In these eight examples, the original phrasing from the release appears first, in gray italics. Then my rewrite appears below that, in black.
I kept each rewrite to just one phrase or sentence. For some of the rewrites, adding another short sentence might have helped convey the meaning more precisely. Nonetheless, the rewrites are definitely clearer. And they are jargon-free.
You can judge for yourself whether you think anything gets diluted.
Here’s another post about how to make writing clearer and more direct.
Two pointers to keep in mind whether you are writing or editing:
Often, legal or other executives will resist simple language. It’s as if they take comfort in the convoluted. If you find yourself feeling that pressure, show this list to the jargon-pushers. Ask them which version they’d rather read. They might be surprised. You might get more cooperation in your quest for clarity.
Like any habit, scouting for extra words and jargon that clutter writing takes practice. Yet, it is a skill that can be learned. And mastering it will help you sell, persuade, reach and prompt action.
If you liked this post, please follow me on Twitter and through this blog. I’d like to hear your comments, too.
The advice to avoid jargon in writing is age-old and common. But it’s also smart.
We send out press releases, blog posts or content aimed at audiences because we want people to actually read and grasp the information and act on it in some way. That can’t happen if they have to struggle, even a little bit, to understand the message.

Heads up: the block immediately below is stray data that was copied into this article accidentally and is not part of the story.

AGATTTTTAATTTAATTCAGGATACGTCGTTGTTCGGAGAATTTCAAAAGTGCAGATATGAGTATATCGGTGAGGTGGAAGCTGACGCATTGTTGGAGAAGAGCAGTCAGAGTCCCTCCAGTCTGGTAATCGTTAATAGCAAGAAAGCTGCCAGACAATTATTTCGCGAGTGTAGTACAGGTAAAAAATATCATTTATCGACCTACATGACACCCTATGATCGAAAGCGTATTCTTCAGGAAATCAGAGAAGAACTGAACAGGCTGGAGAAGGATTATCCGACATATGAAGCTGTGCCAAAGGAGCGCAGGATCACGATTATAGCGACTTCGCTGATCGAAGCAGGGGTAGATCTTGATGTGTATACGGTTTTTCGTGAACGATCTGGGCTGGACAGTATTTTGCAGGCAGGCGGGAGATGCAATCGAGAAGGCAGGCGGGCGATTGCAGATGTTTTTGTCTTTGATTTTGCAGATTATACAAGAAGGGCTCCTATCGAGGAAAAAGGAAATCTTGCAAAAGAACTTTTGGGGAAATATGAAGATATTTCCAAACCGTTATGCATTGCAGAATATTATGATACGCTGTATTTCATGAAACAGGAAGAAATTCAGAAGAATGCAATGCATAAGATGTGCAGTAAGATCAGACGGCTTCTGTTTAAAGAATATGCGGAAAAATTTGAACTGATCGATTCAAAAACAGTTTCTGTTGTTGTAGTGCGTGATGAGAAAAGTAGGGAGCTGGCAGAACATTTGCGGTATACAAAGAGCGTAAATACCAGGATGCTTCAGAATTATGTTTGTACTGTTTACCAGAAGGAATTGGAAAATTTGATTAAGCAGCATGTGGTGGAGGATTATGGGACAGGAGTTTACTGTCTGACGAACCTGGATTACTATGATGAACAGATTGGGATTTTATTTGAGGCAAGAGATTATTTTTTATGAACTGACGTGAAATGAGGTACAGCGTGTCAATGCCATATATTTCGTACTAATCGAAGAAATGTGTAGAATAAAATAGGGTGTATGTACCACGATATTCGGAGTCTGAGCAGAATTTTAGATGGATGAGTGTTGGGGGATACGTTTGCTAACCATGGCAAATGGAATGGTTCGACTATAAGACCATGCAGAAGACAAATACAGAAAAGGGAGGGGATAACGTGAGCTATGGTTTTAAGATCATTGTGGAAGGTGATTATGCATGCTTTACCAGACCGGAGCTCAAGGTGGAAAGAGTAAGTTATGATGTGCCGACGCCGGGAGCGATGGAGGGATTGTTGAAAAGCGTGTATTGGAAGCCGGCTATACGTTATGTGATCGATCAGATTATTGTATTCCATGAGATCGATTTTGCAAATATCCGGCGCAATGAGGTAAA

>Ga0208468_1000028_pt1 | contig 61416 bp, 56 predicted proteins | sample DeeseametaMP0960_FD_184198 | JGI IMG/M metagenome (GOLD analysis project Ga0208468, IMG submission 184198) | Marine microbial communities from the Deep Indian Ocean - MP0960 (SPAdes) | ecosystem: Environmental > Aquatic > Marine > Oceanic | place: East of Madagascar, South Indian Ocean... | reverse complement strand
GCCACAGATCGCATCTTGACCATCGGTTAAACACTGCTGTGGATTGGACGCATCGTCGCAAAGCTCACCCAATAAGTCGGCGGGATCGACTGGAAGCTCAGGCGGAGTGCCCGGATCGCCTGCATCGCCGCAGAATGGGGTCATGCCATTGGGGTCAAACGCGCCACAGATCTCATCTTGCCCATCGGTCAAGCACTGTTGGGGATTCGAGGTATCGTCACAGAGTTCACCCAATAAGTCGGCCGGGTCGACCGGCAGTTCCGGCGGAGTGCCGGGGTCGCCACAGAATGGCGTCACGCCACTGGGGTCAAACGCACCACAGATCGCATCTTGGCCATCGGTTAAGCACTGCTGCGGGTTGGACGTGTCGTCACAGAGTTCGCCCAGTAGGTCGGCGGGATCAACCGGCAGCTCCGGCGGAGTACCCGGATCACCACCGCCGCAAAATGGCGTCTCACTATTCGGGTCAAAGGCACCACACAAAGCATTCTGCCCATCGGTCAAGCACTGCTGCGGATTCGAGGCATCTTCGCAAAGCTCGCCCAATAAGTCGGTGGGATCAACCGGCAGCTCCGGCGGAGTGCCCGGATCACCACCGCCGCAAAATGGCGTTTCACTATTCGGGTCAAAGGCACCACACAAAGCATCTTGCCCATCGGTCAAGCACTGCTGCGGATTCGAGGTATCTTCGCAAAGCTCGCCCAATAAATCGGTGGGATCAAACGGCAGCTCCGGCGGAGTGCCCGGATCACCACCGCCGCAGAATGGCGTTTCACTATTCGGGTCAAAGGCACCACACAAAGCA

Knowing we’re supposed to banish jargon is the easy part. Doing it, though, can be excruciatingly hard – especially when a deadline looms.
So, here are 15 of the worst culprits from corporate communication, in my view. These words and phrases should never appear in a press release, email or other tool used to convey information.
Here, too, are suggestions for replacements for each one. The substitutes are not exact synonyms, in many cases. But, they are simple and clear words that could work in place of the jargon. Next time you get stuck and can’t find a way around “mission-critical” just take out this list and try to swap that phrase with something clearer.
Let me know if these work for you. Also, if jargon isn’t tripping you up as much as writer’s block is, here’s another post to help you break free and get unstuck.